The sub-books, of course, are divided much more organically, and can be sampled in any order. Although Taleb plans to soon release all his philosophical writings and technical papers as one large book, The Incerto, which can also be sampled in any order, I do not believe random sampling is the optimal way to understand his work. I think a reader with no knowledge of Taleb’s ideas should begin either with Fooled by Randomness or The Black Swan, which assume less familiarity with the concepts, and create the building blocks of the larger idea of antifragility.
Knowing how Taleb feels about Platonism, with all due respect I believe there is a better form of Antifragile that could have been published. The book, compared to his others, contains more awkward phrasing and narrative leaps. The introduction refers off-handedly to Fat Tony, a character from his other books, with no contextualizing for new readers. There is nothing that threw me for long, but I’ve read his previous books multiple times, and have been closely following the development of this one.
Taleb has said he refuses to be edited. This is a mistake. His writing is antifragile to critiques and reformulation. Not that he doesn’t submit it to some shocks. He does put out drafts of his chapters online, and has cultivated a salon of erudites on his facebook page, which provided him some excellent insights in the book.
With as many insights and fascinating detours into the history of science and philosophy as this book contains, any infelicities of phrase can be easily overlooked. Antifragile, in its comprehensive exploration of Taleb’s ‘big idea’, makes his previous ones seem like appendices. The second edition of The Black Swan ended with an essay “On Robustness and Fragility”. With this book, Taleb moves beyond being robust and resilient into a third realm, the anti-fragile. While it may not enjoy the same initial mass popularity as his previous books, I suspect Antifragile will endure longer, given the power of its ideas.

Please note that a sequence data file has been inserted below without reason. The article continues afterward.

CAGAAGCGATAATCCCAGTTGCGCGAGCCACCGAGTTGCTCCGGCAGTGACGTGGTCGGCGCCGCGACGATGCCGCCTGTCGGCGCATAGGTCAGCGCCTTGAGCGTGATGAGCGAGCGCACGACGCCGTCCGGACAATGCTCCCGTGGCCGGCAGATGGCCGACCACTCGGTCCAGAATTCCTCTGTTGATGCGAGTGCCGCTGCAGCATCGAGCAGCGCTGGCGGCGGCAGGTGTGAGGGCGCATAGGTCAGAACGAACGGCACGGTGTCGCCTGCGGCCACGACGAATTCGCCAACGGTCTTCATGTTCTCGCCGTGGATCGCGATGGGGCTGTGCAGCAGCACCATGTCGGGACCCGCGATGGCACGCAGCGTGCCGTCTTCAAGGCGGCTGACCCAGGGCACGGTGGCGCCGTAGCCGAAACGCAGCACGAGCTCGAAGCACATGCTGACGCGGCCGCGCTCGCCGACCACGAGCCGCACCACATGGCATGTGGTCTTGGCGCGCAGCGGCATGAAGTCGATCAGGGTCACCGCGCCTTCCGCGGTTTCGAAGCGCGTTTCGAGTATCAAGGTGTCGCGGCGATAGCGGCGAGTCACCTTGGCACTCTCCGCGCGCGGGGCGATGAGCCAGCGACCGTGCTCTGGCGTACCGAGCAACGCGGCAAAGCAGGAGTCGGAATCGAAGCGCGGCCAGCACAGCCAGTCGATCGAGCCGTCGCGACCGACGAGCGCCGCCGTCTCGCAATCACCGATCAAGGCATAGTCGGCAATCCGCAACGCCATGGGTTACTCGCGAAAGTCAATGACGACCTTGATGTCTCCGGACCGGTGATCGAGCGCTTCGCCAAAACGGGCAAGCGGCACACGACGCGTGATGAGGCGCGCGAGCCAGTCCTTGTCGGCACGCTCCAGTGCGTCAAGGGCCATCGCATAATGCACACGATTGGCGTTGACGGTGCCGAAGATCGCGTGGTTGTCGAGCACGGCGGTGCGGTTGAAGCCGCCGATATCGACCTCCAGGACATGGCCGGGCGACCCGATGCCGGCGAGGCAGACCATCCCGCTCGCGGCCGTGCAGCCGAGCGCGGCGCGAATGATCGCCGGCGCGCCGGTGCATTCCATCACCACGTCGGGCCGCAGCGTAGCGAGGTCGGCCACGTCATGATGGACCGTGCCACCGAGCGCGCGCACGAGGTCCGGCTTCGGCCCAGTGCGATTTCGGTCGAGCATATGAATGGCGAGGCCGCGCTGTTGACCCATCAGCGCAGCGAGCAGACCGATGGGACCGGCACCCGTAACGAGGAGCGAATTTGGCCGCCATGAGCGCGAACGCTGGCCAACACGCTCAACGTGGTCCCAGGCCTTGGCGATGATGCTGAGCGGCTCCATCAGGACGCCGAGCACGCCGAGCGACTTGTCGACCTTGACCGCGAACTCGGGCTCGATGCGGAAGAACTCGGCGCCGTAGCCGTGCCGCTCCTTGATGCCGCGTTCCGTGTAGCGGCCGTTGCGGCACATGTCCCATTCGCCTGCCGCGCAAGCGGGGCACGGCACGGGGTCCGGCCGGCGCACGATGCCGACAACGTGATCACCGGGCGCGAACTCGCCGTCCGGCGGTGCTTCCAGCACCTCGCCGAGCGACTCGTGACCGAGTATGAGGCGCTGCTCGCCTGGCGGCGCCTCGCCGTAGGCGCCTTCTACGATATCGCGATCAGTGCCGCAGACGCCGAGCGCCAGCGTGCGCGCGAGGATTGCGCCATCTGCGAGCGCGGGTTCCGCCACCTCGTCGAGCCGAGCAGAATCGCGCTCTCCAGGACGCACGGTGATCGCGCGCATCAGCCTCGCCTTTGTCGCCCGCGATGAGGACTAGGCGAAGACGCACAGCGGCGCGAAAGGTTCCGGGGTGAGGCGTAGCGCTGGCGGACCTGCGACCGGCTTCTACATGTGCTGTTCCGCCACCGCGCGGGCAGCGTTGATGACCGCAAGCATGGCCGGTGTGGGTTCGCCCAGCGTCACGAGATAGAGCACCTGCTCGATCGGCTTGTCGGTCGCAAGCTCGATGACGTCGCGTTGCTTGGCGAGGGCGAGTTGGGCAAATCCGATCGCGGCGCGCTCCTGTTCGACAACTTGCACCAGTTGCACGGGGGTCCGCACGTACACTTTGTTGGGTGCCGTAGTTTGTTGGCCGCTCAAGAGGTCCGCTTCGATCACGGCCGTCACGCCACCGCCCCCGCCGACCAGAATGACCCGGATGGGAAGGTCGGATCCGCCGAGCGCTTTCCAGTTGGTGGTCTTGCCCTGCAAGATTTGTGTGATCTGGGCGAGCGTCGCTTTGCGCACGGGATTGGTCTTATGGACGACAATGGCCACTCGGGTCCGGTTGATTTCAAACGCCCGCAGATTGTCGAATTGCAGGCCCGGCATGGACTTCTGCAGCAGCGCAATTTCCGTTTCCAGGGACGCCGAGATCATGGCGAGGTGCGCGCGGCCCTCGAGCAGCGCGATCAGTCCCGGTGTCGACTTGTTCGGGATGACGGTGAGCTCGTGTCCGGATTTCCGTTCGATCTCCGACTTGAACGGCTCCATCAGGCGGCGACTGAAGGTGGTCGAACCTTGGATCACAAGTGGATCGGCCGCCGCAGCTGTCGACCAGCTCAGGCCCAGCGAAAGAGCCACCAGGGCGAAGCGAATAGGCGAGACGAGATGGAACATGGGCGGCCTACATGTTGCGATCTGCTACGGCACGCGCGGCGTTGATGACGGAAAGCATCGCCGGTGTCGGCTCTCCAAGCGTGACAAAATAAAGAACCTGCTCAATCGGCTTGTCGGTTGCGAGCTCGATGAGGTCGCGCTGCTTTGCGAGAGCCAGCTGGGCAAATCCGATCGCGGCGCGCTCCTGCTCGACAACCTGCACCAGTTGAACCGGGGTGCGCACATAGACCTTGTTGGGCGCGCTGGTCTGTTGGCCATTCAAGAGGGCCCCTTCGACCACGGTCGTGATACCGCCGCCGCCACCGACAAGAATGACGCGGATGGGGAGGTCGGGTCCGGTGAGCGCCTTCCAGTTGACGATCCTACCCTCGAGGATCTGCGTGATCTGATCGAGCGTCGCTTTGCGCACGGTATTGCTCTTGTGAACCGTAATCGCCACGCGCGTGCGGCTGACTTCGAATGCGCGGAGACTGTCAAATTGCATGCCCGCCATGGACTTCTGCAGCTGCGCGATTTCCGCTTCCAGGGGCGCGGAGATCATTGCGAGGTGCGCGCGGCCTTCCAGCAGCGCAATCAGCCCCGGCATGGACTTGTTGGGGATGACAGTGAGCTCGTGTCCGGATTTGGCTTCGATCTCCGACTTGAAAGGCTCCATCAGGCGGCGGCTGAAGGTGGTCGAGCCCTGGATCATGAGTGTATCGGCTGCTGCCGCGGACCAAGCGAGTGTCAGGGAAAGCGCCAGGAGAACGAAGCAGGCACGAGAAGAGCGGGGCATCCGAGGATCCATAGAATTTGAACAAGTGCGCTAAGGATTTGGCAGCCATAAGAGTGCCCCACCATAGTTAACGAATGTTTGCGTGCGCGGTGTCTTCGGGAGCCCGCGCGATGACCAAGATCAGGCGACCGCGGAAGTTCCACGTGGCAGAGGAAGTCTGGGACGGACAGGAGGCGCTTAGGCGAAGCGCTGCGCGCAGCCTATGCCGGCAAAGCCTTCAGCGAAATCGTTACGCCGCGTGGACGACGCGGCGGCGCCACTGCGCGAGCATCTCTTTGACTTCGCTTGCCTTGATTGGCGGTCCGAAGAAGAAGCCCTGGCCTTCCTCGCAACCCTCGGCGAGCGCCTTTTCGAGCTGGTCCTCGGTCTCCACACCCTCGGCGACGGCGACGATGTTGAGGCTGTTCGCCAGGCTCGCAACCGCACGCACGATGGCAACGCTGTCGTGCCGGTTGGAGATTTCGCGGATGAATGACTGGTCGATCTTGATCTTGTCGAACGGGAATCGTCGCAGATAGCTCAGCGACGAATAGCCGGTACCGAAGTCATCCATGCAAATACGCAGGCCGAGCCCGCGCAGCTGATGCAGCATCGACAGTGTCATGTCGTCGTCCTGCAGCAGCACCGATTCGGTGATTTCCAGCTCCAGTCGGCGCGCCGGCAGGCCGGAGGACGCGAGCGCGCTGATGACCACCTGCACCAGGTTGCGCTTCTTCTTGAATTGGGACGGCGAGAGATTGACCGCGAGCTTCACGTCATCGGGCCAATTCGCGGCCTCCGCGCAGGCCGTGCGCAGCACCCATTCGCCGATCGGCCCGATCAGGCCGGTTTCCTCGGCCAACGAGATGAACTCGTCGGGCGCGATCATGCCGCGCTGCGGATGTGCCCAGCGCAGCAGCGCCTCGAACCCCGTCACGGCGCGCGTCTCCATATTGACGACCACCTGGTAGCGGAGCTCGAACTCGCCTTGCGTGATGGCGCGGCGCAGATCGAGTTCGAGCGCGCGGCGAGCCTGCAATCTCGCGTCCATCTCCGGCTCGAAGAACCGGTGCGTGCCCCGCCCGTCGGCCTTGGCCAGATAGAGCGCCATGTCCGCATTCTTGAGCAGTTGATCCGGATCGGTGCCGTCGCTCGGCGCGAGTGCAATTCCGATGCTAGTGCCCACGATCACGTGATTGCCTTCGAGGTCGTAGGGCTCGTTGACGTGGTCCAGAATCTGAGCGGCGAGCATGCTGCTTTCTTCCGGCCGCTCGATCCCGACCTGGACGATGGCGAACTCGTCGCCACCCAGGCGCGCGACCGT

1. He doesn’t like academic/unaccountable government policy. Who does?
2. He bridges an important gap between Chaos Theory and Behavioral Finance.
3. He’s transitioning from market practitioner to philosopher. Tough sell.
1. “I’d rather be dumb and antifragile than extremely smart and fragile” (pg 4) Wall St “smart” is changing
2. “anything that has more upside than downside from random events is antifragile; the reverse is fragile (pg 5)
3. “This is the tragedy of modernity… those trying to help are often hurting us the most (pg 5) #agreed
4. ” I.A.N.D (International Association of Name Droppers)” (pg 6) #funny
5. “academics with too much power and no real downside and/or accountability” (pg 6) #yep
6. “Less is more and usually more effective”, cites Steve Jobs (pg 11); good advice, #practice it
7. “only practitioners (or people who do things) tend to spontaneously get to the point” (pg 13)
8. “Table 1: The Central Triad (3 Types of Exposures” (pgs 24-27) very #thoughtful/concise on Behavioral Econ
9. “We are all… similarly handicapped, unable to recognize the same idea…” (pg 39) good pt on #context #bias
10. “Abundance is harder for us to handle than scarcity” (pg 42)
11. “Equilibrium, Not Again” (pg 60) solid complexity theory (Stuart Kaufman) reference vs #Keynesians
12. “Leopards… are not instructed by personal trainers on the “proper form” to lift a deer up a tree” (pg 73) #true
13. “you learn from the errors of others…” (pg 73), #important lessons, especially on Wall St
14. “National Entrepreneur Day” (pg 79) #Obama, please read
15. “what is made to fly will not do well on the ground… volatility comes from volare, “to fly” in Latin” (pg 81)
16. “Nature loves small errors… humans don’t.” (pg 85) #evolve
17. “those experiencing a brand of variations called chaos can be stabilized by adding randomness to them” (pg 103)
18. “For a theory is a very dangerous thing to have… Theories are superfragile.” (pg 116) #awesome quotes
19. “Men feel good less intensely than bad.” (pg 155) good quote by Livy in the context of #Seneca’s thoughts
20. “Seneca’s Barbell” (pg 161) #important pg to read related to your #Cash position and #Drawdown risk
21. “An agent does not move except out of intention for an end.” (pg 169) #quote from St Thomas Aquinas
22. “Convex Tinkering” (pg 182) makes an #excellent risk mgt pt on asymmetry with a picture
23. “Life is long Gamma” (pg 184) would love to hear the anti-free market #answer to that
24. “Risk taking ain’t gambling, and optionality ain’t lottery tickets” (pg 185) this ain’t Kansas, and I ain’t Toto
25. “Few want to jeopardize their jobs and reputation for the sake of change” (pg 192) #truth
26. “Evolution does not rely on narratives, humans do” (pg 207) #money quote
27. Table 4: “The difference between teleological and optionality” (pg 214) good thinkers framework
28. Chapter 15 = “History Written by the Losers” #rant